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GPS' challenges

  • It will be a positive thing for the people of Sarawak if elected reps from PH component parties stand alongside GPS reps over issues related to Sarawak's rights. Photo courtesy: Sin Chew Daily

Sin Chew Daily

The four former BN component parties in Sarawak quit the coalition on Tuesday to form a new local political alliance called Gabungan Parti Sarawak (GPS).

Due to the dramatic changes in the entire political landscape, the state of Sarawak also needs to institute changes to fit into the big picture.

Whatever reasons that have prompted them to make the decision to leave BN, the reality is, the many challenges that lie before their eyes can no longer be dealt with in the old BN way. They need to have a brand new set of strategies.

GPS strives to defend the right of the state of Sarawak in accordance with the nation-building covenant of 1963, and indeed they need to make Sarawakians see the changes they are going to institute in the state administration and management before convincing the people that they can really defend the right of Sarawakians.

Of course, GPS has some level of experience in ruling the state of Sarawak. However, the general elections held a month ago showed that Malaysian voters have opted for change, signalling tremendous challenges the new alliance is going to face in the years to come.

GPS remains an opposition pact in the federation although it stresses that it will maintain a good working relationship with the Pakatan Harapan federal administration. Such a strategy is absolutely essential and will help the state seek greater rights and sovereignty vis-à-vis the federal government, especially in oil exploration right.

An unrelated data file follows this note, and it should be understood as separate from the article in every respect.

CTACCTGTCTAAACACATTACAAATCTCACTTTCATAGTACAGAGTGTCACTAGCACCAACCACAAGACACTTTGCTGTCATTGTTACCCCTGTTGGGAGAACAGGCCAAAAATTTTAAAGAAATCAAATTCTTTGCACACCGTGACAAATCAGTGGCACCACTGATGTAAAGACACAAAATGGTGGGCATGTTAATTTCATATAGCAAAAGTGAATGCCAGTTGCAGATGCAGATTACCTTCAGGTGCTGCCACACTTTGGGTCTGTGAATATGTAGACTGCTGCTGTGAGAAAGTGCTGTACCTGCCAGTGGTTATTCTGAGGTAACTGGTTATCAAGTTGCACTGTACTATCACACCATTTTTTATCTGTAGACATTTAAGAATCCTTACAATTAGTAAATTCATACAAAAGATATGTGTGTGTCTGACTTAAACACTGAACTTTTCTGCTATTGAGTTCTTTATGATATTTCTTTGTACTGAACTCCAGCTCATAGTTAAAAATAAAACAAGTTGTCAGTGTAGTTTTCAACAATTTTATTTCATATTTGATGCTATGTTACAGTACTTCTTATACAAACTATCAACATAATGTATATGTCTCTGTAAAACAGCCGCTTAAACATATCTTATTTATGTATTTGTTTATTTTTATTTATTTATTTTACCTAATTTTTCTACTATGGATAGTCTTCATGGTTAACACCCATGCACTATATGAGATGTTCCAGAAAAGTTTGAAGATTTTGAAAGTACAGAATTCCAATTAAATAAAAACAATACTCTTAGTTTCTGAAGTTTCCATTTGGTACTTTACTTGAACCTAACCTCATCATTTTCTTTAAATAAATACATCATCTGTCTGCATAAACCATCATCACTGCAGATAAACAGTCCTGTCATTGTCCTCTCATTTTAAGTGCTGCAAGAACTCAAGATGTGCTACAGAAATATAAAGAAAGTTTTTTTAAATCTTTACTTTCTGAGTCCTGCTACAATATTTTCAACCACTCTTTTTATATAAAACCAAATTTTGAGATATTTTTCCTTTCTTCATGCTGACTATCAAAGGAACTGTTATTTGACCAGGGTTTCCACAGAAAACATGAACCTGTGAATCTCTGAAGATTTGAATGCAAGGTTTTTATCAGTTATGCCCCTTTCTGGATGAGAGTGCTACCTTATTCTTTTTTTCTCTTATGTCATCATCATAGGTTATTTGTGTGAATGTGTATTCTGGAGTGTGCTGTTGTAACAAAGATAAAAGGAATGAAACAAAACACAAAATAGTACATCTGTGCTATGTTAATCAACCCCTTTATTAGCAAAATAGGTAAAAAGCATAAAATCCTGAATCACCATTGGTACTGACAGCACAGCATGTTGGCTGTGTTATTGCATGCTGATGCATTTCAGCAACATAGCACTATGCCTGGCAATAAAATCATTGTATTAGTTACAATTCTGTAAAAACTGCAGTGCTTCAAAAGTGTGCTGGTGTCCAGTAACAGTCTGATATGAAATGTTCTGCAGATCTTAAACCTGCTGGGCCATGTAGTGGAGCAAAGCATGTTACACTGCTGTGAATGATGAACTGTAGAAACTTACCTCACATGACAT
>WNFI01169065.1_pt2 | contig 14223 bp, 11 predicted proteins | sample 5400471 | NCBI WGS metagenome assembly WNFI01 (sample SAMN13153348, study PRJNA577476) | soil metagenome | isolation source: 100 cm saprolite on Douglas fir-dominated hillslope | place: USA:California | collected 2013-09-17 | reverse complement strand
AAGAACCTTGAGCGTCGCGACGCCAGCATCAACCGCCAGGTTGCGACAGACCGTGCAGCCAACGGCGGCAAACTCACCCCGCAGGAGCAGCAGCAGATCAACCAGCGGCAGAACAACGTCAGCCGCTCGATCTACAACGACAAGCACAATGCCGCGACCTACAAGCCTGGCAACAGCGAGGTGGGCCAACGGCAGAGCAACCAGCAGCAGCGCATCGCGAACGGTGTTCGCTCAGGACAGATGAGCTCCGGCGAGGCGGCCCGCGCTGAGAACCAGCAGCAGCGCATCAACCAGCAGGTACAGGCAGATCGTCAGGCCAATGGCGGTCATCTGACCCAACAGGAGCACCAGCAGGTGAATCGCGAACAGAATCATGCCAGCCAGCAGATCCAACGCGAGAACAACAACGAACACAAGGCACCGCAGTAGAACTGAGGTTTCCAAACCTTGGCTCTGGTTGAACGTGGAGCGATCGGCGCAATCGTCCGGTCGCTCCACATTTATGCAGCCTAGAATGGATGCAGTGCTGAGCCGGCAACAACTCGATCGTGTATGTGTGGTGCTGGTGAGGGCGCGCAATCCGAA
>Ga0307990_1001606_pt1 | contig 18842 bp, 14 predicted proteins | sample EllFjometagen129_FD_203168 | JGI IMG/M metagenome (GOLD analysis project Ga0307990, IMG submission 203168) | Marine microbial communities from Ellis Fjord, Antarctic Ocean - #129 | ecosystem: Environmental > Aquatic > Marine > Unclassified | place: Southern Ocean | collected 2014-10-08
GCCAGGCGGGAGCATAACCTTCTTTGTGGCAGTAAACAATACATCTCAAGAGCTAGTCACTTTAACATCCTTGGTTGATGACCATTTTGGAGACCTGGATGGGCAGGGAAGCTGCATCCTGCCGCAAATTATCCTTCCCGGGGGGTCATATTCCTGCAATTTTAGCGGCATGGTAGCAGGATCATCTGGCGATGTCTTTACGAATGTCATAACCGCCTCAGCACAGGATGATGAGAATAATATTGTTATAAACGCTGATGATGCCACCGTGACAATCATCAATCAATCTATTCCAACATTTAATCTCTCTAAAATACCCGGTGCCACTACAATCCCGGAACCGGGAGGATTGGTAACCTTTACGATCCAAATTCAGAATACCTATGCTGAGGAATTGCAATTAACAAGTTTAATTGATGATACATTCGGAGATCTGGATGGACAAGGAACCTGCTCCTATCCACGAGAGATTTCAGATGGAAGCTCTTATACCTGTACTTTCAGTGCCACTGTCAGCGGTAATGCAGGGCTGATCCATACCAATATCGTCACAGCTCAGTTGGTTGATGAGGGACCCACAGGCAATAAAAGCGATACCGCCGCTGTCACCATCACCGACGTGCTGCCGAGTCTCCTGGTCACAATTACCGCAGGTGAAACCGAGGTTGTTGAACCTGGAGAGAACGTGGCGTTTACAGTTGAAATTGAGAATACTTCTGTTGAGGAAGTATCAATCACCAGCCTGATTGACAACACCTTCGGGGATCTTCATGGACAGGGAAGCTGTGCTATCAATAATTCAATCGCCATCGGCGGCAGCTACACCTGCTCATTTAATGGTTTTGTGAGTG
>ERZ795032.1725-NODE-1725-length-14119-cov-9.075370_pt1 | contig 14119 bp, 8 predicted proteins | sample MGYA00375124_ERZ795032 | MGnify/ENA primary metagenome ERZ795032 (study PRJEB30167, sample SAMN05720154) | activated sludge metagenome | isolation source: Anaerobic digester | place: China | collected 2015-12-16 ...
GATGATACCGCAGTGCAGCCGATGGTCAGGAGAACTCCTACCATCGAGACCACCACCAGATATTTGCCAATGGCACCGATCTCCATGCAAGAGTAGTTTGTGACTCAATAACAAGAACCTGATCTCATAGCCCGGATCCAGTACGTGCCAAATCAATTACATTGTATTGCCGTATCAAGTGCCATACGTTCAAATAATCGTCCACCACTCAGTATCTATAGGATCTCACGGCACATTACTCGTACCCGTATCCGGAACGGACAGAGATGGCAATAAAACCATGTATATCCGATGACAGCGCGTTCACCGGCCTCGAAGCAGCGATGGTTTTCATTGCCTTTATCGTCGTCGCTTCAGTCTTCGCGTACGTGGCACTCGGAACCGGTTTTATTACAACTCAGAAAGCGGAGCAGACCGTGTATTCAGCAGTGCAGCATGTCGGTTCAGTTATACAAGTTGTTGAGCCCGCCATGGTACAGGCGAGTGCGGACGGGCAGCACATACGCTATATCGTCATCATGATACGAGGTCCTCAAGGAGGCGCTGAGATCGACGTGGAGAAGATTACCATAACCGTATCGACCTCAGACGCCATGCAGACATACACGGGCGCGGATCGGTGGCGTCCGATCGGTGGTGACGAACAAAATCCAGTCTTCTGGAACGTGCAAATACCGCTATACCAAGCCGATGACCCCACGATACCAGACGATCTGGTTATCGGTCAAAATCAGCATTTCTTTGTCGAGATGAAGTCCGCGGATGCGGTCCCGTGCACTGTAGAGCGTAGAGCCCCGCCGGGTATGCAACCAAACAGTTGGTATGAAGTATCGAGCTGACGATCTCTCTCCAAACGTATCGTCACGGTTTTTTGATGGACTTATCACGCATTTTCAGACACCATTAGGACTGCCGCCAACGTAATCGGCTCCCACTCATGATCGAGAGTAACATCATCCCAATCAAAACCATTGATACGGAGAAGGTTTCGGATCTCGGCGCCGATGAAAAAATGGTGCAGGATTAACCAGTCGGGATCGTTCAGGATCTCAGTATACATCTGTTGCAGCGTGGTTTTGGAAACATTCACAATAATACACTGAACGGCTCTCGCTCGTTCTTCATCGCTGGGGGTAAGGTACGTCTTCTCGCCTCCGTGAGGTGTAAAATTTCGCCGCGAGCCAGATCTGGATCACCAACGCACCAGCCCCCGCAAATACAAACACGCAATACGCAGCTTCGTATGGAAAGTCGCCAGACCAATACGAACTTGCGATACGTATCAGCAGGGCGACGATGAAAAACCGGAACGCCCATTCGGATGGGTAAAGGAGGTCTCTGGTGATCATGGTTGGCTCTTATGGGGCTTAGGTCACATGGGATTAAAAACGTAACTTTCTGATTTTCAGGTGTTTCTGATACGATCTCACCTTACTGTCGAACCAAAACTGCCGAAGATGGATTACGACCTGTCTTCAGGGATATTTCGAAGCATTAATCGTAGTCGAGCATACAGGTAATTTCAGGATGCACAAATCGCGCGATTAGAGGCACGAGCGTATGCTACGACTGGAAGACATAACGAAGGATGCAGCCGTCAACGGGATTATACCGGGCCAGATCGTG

GPS controls 19 seats in the Parliament, meaning it will remain an important ally for Pakatan Harapan to strengthen its grip in the Parliament. Both sides can work together on various issues, and PH needs GPS cooperation in implementing its reform agenda.

GPS decision to work with the PH federal government is a boon to the latter. If they are able to harness such a cordial working relationship and the prevailing political situation, they will be in a better position to negotiate greater rights and sovereignty from the federal government.

That said, PH component parties DAP and PKR will remain opposition parties in the state and this delicate relationship among the parties is poised to dictate the directions on a number of issues Under such circumstances, it will be a positive thing for the people of Sarawak if elected reps from PH component parties stand alongside GPS reps over issues related to Sarawak's rights.

Nevertheless, GPS will continue to pitch themselves against PH politically. The federal government still holds the reins of delegating more powers to the state government, and GPS needs to let the people in Sarawak see that they are capable of doing something, or they will lose their competitive advantage come the next state elections.

The next state elections will put the GPS-PH relationship to a major test.

 

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